Why do you think crime readers particularly enjoy serial killer stories?

I can’t imagine murdering someone. Living with the knowledge of that kind of transgression, the burden of it, must rot the soul. The idea that there are people out there who are impelled to take the lives of others, who positively thrive on it – and that these predators could be walking among us – is fascinating and terrifying. Crime novels, horror novels, allow us to look safely through that looking glass. Oddly enough, I’ve never regarded the Two O’Clock Boy as a serial killer, although clearly he’s an enthusiastic murderer. Serial killing suggests some kind of random urge, but the Boy has a very specific deadly agenda…

Mark HillSo who was Crime Thriller Fella and why did he have to slide off into the shadows?

It’s a very sad story. Crime Thriller Fella was a blogger, a very odd character, who briefly fancied himself as a bit of a playa in the blogging firmament. But between you and me, he was a bit of an oddball who got a little bit too big for his boots and started confusing crime fiction with reality. He sadly fell in with a bad crowd. I can’t go into specifics, but a criminal enterprise went wrong, he double-crossed some people of dubious morals, and was forced into Witness Protection. I don’t know where he is now but he sometimes leaves drunken rambling messages on my voicemail in the dead of night about WordPress settings, or delivers the odd threatening message in the mail disguised as book post. Sometimes, very occasionally, I get the sense I’m being watched. He’ll turn up sooner or later, I’m sure. At the bottom of a canal, probably.

 

Now the quickfire ones:

Last film you saw at the cinema?

Life, the Alien knock-off with Ryan Reynolds and Jake Gylen… Gyllin… Jake Gallenhi… That guy from Brokeback. It was okay.

The coffee Revels are the best ones in the bag – True or False?

Don’t be daft. It’s the orange ones.

Which has been the Best Bond film?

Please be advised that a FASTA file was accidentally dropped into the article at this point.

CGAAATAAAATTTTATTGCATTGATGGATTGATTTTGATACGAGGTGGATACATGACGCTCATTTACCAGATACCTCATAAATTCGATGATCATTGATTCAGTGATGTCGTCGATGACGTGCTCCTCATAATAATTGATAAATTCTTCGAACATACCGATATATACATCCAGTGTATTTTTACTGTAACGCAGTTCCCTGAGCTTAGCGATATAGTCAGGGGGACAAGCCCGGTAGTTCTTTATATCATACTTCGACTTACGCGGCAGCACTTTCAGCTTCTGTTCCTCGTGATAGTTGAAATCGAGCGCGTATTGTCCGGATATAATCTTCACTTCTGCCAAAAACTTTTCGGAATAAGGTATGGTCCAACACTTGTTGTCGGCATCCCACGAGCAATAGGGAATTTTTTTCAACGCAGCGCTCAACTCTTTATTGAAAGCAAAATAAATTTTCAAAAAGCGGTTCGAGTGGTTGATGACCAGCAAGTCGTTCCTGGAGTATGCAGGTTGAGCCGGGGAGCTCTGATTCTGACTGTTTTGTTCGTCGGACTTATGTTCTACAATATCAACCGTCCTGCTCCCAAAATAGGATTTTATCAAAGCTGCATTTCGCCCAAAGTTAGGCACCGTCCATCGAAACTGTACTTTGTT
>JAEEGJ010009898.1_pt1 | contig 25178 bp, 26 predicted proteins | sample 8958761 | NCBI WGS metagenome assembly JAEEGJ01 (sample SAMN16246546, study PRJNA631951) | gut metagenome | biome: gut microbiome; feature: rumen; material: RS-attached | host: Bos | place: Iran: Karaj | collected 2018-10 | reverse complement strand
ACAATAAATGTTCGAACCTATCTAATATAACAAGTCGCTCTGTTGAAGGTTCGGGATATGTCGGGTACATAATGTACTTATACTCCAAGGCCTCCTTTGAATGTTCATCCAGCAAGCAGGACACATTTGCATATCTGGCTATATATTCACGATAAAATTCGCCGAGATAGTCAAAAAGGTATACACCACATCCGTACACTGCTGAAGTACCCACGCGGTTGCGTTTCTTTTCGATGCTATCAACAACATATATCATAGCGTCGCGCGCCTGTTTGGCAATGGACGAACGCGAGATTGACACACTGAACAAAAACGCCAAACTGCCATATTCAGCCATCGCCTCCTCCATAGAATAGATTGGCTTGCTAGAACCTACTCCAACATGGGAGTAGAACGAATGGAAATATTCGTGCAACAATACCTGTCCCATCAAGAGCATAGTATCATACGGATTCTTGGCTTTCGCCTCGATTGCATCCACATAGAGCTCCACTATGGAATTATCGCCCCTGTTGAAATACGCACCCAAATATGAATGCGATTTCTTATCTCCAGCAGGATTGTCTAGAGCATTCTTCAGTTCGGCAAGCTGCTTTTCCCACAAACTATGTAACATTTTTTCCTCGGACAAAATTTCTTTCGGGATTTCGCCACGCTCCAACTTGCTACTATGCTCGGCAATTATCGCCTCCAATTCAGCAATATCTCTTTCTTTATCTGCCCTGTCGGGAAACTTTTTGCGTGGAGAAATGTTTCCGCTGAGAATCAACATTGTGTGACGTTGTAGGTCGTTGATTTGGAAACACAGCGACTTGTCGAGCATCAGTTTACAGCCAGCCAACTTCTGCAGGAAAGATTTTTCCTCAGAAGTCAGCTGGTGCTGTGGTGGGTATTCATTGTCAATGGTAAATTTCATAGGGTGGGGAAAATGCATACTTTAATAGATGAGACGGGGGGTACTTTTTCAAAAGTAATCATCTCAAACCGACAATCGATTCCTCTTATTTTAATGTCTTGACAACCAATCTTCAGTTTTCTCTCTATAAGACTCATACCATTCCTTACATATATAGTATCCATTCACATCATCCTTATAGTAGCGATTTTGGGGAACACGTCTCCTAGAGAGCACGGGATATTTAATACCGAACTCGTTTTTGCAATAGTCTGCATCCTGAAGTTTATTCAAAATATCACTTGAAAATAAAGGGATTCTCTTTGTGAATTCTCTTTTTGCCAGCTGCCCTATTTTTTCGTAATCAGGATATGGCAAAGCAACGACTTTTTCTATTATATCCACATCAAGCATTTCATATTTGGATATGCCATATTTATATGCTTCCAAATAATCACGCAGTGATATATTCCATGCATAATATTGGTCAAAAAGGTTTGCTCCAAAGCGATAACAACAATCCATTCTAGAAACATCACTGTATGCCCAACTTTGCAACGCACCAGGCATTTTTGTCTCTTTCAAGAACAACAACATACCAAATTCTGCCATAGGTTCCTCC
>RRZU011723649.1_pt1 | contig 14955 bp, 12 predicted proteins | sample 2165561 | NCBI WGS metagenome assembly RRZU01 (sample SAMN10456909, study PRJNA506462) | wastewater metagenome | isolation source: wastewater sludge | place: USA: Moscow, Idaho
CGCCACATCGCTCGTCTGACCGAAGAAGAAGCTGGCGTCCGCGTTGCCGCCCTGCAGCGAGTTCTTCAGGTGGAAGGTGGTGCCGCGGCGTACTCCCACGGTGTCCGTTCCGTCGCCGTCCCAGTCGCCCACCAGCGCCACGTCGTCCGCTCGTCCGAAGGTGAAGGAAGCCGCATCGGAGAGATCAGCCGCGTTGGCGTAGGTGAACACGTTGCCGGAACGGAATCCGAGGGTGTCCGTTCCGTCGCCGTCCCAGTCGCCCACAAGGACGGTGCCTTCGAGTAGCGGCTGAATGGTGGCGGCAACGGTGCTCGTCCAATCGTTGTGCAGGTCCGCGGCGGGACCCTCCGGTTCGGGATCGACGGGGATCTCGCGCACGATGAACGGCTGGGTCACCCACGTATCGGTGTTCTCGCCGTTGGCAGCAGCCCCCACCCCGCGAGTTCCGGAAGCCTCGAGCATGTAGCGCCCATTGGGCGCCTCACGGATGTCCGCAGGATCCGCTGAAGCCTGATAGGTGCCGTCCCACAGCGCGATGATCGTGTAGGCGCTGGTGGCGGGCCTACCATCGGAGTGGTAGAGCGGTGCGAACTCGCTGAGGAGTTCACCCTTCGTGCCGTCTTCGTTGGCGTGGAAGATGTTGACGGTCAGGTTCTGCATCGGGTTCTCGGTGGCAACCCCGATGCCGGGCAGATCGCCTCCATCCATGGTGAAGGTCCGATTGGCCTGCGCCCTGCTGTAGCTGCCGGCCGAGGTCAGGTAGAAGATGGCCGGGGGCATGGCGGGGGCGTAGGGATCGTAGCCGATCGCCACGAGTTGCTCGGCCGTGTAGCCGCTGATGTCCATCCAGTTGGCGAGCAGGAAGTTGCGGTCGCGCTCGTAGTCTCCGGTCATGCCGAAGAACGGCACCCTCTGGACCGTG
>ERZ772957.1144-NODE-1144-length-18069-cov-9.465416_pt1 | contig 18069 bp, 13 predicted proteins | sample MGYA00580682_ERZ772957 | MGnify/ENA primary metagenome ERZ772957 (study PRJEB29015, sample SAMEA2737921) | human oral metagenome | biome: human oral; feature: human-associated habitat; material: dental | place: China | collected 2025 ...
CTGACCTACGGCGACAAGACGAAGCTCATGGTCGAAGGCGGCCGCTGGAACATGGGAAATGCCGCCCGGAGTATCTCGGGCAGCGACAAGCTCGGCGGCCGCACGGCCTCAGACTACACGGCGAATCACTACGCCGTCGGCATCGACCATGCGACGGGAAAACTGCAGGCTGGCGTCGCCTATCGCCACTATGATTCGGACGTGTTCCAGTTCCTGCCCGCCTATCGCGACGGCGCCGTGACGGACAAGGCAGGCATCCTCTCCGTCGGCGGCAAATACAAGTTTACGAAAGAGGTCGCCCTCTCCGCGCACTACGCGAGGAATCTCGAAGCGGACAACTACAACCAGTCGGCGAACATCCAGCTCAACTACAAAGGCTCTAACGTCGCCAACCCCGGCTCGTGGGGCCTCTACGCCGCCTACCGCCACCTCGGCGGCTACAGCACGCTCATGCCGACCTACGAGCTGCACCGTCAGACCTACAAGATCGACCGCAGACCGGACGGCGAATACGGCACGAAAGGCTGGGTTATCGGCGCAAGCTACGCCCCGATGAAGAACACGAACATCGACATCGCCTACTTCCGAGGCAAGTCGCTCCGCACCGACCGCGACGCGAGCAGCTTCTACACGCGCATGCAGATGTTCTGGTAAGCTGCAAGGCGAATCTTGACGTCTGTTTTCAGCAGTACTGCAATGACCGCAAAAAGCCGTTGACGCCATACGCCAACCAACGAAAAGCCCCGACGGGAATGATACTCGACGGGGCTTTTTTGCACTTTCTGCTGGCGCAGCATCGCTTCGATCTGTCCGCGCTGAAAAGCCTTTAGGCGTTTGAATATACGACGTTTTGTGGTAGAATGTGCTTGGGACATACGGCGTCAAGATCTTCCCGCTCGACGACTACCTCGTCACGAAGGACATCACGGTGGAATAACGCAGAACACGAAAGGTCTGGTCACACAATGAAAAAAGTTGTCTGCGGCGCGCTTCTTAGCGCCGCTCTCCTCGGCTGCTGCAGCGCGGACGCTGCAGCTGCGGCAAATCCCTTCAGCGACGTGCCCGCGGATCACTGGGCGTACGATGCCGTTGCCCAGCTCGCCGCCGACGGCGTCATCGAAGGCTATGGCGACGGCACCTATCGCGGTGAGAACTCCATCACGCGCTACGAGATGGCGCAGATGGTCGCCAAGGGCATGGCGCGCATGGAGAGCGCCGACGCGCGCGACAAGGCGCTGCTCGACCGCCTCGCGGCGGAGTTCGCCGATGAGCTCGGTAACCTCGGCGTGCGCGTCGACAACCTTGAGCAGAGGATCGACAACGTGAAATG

On Her Majesty’s Secret Service is easily my favourite. Poor old Lazenby had just the one shot at the role but, oh, what a Bond movie to star in.

You have been invited to appear on a reality tv show – which one would let your skills shine?

Gogglebox. I’m really, really good at watching television.

Which one concert/show from history do you wish you had been able to see?

I’ve got Orson Welles’s notorious radio production of War Of The Worlds on vinyl somewhere. Presented as a mock news report, a lot of the hysteria it allegedly caused – riots and suicides and suchlike – has been proved to be false, but the conceit is astonishing for its time, Welles was such a genius. I often wonder what it must have been like to be a kid in 1938 listening to it in an isolated cabin beneath a sky full of stars, watching in terror a comet trail across the heavens. 

Bookmark, corner folder or “any old scrap of paper” – how do you keep your place?

I do like a nice postcard, but the whole book usually ends up covered in tiny post-its stuck everywhere, like it has some kind of flaky yellow disease. I like making notes.

As you may know this feature is called Book Chains and it was Susi Holliday that nominated you to keep my Q&A chain going.  Susi wanted me to ask you the following question:

What’s your karaoke song?

High And Dry by Radiohead. I can clear a room super fast.

 

My final question to Mark was to ask him to nominate my next guest and to set a question. While the question will remain under wraps for the time being, I CAN confirm that in the near future Mr Derek Farrell shall return to Grab This Book as he has agreed to continue my Book Chain.

My thanks to Mark for being so patient and for being such a good sport. But we do need to be clear…the coffee Revels are (and always will be) the best in the packet.

Two O’Clock Boy is published by Sphere and is available now in paperback and digital format.  You can order a copy here: https://www.amazon.co.uk/Two-OClock-Boy-detective-killer-ebook/dp/B01FFZH4LW/ref=asap_bc?ie=UTF8


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Posted April 18, 2017 by Gordon in category "Guests